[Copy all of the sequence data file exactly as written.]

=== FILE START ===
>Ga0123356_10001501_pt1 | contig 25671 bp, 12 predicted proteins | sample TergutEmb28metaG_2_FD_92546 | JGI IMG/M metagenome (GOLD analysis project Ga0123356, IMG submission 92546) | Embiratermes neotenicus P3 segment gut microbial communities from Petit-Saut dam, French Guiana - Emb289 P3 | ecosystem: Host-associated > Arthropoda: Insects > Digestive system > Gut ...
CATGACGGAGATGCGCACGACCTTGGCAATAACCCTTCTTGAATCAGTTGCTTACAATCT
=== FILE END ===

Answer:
>Ga0123356_10001501_pt1 | contig 25671 bp, 12 predicted proteins | sample TergutEmb28metaG_2_FD_92546 | JGI IMG/M metagenome (GOLD analysis project Ga0123356, IMG submission 92546) | Embiratermes neotenicus P3 segment gut microbial communities from Petit-Saut dam, French Guiana - Emb289 P3 | ecosystem: Host-associated > Arthropoda: Insects > Digestive system > Gut ...
CATGACGGAGATGCGCACGACCTTGGCAATAACCCTTCTTGAATCAGTTGCTTACAATCT